Any JDBC driver provides abstraction for query/update result, so that driver can be changed at runtime without having to alter code accessing data through JDBC. Consequently, your JDBC code will behave in the same way whatever is underlying persistence: RDBMS or Acolyte.
Thanks to that, Acolyte can be used to test persistence code is doing what's expected when it's provided expected result by JDBC connection.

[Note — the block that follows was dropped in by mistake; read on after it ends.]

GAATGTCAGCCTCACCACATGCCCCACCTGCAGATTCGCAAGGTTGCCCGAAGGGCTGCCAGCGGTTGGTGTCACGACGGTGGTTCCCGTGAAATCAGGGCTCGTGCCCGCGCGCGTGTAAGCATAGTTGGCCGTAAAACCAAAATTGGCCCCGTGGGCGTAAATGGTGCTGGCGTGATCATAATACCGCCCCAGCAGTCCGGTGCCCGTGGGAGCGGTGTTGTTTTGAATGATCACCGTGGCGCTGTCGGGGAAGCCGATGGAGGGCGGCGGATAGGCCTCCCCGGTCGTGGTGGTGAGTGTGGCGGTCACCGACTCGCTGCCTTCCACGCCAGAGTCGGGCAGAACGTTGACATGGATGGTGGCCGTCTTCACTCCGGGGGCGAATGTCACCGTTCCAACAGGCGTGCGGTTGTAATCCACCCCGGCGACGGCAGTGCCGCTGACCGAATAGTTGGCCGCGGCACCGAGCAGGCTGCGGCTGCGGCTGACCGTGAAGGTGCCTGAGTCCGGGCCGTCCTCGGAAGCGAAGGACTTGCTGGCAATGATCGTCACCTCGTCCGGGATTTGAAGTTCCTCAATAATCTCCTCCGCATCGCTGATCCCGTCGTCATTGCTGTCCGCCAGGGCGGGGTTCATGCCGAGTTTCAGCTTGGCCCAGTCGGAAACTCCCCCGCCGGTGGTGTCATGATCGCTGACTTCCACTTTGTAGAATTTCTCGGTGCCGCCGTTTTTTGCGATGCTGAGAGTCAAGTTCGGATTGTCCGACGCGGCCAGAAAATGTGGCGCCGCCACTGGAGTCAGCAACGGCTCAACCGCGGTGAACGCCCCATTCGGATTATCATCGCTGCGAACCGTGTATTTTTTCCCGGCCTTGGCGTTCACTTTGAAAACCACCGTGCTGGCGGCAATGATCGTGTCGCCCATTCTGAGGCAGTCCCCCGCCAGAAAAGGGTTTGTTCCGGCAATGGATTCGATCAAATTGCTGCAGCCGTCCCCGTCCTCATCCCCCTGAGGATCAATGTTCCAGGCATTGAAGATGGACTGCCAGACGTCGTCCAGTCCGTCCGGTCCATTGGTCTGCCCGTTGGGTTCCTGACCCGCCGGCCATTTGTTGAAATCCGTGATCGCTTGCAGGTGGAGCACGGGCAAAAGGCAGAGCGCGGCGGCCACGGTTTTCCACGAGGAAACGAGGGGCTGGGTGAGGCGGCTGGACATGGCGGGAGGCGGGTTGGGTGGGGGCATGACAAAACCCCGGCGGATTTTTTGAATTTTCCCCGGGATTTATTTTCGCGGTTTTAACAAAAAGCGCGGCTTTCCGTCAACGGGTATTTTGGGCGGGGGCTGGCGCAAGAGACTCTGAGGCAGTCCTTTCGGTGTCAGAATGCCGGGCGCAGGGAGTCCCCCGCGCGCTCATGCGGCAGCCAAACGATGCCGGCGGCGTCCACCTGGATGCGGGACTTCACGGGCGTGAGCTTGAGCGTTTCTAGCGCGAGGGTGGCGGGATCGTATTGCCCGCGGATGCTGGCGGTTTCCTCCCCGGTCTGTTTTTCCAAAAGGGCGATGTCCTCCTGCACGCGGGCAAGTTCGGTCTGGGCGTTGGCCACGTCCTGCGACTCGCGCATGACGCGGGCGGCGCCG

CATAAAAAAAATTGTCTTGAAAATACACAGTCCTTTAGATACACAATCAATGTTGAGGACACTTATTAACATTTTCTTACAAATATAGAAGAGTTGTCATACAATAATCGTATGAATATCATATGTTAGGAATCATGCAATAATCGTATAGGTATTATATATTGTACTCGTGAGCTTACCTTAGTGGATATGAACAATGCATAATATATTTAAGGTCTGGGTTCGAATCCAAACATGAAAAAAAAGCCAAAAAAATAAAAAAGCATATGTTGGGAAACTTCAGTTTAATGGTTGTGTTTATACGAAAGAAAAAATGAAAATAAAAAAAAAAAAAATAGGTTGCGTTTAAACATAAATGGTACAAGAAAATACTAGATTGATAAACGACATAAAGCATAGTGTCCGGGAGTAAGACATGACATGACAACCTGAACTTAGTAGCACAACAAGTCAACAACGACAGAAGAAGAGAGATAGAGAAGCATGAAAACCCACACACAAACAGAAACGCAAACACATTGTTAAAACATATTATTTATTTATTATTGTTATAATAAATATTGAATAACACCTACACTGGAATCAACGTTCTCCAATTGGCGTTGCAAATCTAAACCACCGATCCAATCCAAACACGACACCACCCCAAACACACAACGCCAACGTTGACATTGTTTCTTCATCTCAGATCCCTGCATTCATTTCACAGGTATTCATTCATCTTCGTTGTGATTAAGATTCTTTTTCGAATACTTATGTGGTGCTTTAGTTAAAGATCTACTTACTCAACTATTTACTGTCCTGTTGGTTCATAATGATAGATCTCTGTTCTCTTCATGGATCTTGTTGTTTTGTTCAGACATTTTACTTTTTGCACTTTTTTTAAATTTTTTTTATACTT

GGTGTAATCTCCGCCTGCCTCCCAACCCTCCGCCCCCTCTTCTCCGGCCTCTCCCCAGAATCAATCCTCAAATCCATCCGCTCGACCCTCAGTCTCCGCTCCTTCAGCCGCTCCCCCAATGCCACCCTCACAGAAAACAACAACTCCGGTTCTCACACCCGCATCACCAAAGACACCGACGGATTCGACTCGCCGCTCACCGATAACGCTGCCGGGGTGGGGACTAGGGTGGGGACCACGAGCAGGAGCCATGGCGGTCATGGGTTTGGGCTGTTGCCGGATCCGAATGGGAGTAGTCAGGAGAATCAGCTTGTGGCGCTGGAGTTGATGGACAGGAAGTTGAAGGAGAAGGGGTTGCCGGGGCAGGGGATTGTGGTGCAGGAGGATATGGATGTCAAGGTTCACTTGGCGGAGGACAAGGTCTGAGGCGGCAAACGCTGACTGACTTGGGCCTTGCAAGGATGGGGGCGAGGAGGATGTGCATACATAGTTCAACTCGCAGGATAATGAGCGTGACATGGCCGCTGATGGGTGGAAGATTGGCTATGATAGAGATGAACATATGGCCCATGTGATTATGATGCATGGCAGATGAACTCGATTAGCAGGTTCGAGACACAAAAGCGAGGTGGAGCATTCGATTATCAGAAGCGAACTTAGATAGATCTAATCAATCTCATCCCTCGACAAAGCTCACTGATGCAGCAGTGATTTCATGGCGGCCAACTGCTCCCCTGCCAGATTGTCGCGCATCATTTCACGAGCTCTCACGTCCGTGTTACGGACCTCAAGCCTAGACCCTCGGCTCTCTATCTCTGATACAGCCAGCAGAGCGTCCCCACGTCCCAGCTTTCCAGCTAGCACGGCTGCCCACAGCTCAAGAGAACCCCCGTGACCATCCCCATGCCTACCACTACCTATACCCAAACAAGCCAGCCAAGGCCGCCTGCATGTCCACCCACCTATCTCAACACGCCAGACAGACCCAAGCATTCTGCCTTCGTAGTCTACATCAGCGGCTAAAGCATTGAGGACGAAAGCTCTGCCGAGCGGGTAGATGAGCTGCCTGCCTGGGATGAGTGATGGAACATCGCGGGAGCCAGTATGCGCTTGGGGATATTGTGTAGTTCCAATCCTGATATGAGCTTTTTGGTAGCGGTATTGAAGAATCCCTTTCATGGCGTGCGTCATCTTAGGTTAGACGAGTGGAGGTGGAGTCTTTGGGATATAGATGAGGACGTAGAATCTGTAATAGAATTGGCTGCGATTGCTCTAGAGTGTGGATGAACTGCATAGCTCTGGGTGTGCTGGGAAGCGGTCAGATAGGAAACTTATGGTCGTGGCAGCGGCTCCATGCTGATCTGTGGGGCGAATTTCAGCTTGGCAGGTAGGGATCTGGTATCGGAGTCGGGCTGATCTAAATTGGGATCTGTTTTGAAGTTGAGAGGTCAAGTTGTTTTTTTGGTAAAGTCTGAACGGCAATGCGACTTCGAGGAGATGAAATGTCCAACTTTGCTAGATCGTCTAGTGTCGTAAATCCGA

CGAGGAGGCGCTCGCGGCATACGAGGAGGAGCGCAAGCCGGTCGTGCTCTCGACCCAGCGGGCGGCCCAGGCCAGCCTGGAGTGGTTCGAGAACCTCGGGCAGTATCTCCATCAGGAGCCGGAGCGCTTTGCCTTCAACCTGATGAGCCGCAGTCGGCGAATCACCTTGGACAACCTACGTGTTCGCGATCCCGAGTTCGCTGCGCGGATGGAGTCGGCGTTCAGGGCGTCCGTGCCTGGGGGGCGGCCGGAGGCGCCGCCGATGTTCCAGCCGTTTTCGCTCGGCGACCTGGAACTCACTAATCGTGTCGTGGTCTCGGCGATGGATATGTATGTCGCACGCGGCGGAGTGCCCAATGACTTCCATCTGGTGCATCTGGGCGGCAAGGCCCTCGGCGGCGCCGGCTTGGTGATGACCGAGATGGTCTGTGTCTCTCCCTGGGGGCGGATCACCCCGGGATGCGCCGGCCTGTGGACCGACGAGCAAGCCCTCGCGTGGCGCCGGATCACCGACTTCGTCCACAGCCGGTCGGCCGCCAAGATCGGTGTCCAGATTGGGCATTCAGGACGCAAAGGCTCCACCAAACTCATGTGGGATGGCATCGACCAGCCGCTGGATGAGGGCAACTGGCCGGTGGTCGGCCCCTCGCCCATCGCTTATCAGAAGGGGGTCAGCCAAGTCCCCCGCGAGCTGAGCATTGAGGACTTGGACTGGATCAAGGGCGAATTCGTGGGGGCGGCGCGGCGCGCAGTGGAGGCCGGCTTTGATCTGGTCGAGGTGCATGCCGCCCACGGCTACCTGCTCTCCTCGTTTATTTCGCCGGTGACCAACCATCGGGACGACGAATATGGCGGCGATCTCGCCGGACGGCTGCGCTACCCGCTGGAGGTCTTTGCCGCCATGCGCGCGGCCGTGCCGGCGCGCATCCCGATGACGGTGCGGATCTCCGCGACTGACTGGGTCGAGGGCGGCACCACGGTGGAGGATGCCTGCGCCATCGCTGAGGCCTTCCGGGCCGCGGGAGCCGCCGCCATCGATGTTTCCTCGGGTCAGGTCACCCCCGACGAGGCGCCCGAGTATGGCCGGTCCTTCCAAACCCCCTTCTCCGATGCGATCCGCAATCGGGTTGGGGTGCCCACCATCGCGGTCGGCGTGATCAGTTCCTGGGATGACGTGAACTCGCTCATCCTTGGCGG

With advantages over using a test database, Acolyte approach can be performed going through following steps.
Once done, connection can be passed/referenced anywhere JDBC one is used.